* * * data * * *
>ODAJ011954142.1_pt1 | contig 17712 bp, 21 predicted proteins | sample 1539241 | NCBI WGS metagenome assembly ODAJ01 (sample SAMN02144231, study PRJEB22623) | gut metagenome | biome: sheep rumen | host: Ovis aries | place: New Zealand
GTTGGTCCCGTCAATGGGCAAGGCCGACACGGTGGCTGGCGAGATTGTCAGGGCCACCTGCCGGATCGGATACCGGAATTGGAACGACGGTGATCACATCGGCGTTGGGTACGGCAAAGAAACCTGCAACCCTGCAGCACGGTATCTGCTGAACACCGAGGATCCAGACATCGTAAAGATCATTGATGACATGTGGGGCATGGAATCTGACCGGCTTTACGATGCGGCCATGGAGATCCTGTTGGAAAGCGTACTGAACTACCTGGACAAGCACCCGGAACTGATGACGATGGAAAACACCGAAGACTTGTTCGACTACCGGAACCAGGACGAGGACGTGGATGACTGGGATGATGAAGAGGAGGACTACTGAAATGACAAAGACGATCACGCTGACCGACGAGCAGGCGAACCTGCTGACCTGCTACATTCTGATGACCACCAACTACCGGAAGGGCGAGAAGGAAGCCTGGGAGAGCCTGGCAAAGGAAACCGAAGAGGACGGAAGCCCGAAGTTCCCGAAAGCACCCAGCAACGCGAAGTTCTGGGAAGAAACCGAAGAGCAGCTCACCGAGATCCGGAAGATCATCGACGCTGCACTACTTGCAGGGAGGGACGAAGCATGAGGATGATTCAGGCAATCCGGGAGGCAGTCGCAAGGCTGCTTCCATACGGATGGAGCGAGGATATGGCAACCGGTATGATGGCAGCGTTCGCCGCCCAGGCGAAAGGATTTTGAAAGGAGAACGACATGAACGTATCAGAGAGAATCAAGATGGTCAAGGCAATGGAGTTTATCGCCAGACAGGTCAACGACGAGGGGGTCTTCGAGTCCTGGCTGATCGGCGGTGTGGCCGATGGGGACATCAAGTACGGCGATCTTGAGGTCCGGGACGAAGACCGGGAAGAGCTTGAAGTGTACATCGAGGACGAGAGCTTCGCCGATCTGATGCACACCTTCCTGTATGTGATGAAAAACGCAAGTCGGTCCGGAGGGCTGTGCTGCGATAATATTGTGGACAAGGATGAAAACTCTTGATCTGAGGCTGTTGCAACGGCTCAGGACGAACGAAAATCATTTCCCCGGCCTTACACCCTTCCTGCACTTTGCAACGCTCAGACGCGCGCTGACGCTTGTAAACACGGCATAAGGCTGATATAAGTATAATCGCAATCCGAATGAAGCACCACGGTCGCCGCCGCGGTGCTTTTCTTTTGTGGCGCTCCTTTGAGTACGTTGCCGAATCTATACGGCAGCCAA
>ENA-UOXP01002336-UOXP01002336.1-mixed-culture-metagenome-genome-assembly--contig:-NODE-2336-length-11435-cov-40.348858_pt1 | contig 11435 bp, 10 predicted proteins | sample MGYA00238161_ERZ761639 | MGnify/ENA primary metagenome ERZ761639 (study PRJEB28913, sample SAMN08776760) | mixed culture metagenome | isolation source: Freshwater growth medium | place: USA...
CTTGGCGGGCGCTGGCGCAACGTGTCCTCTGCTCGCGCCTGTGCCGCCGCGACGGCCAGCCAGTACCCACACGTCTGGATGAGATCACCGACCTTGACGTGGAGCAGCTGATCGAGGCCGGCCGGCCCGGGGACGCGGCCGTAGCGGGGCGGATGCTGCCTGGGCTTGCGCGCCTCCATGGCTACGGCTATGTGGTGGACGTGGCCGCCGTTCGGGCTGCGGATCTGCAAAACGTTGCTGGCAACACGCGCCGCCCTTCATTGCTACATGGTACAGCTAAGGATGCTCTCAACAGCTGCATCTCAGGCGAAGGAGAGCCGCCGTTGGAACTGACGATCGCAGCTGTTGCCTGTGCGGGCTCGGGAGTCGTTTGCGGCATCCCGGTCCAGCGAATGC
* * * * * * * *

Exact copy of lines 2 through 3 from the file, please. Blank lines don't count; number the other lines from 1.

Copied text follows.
GTTGGTCCCGTCAATGGGCAAGGCCGACACGGTGGCTGGCGAGATTGTCAGGGCCACCTGCCGGATCGGATACCGGAATTGGAACGACGGTGATCACATCGGCGTTGGGTACGGCAAAGAAACCTGCAACCCTGCAGCACGGTATCTGCTGAACACCGAGGATCCAGACATCGTAAAGATCATTGATGACATGTGGGGCATGGAATCTGACCGGCTTTACGATGCGGCCATGGAGATCCTGTTGGAAAGCGTACTGAACTACCTGGACAAGCACCCGGAACTGATGACGATGGAAAACACCGAAGACTTGTTCGACTACCGGAACCAGGACGAGGACGTGGATGACTGGGATGATGAAGAGGAGGACTACTGAAATGACAAAGACGATCACGCTGACCGACGAGCAGGCGAACCTGCTGACCTGCTACATTCTGATGACCACCAACTACCGGAAGGGCGAGAAGGAAGCCTGGGAGAGCCTGGCAAAGGAAACCGAAGAGGACGGAAGCCCGAAGTTCCCGAAAGCACCCAGCAACGCGAAGTTCTGGGAAGAAACCGAAGAGCAGCTCACCGAGATCCGGAAGATCATCGACGCTGCACTACTTGCAGGGAGGGACGAAGCATGAGGATGATTCAGGCAATCCGGGAGGCAGTCGCAAGGCTGCTTCCATACGGATGGAGCGAGGATATGGCAACCGGTATGATGGCAGCGTTCGCCGCCCAGGCGAAAGGATTTTGAAAGGAGAACGACATGAACGTATCAGAGAGAATCAAGATGGTCAAGGCAATGGAGTTTATCGCCAGACAGGTCAACGACGAGGGGGTCTTCGAGTCCTGGCTGATCGGCGGTGTGGCCGATGGGGACATCAAGTACGGCGATCTTGAGGTCCGGGACGAAGACCGGGAAGAGCTTGAAGTGTACATCGAGGACGAGAGCTTCGCCGATCTGATGCACACCTTCCTGTATGTGATGAAAAACGCAAGTCGGTCCGGAGGGCTGTGCTGCGATAATATTGTGGACAAGGATGAAAACTCTTGATCTGAGGCTGTTGCAACGGCTCAGGACGAACGAAAATCATTTCCCCGGCCTTACACCCTTCCTGCACTTTGCAACGCTCAGACGCGCGCTGACGCTTGTAAACACGGCATAAGGCTGATATAAGTATAATCGCAATCCGAATGAAGCACCACGGTCGCCGCCGCGGTGCTTTTCTTTTGTGGCGCTCCTTTGAGTACGTTGCCGAATCTATACGGCAGCCAA
>ENA-UOXP01002336-UOXP01002336.1-mixed-culture-metagenome-genome-assembly--contig:-NODE-2336-length-11435-cov-40.348858_pt1 | contig 11435 bp, 10 predicted proteins | sample MGYA00238161_ERZ761639 | MGnify/ENA primary metagenome ERZ761639 (study PRJEB28913, sample SAMN08776760) | mixed culture metagenome | isolation source: Freshwater growth medium | place: USA...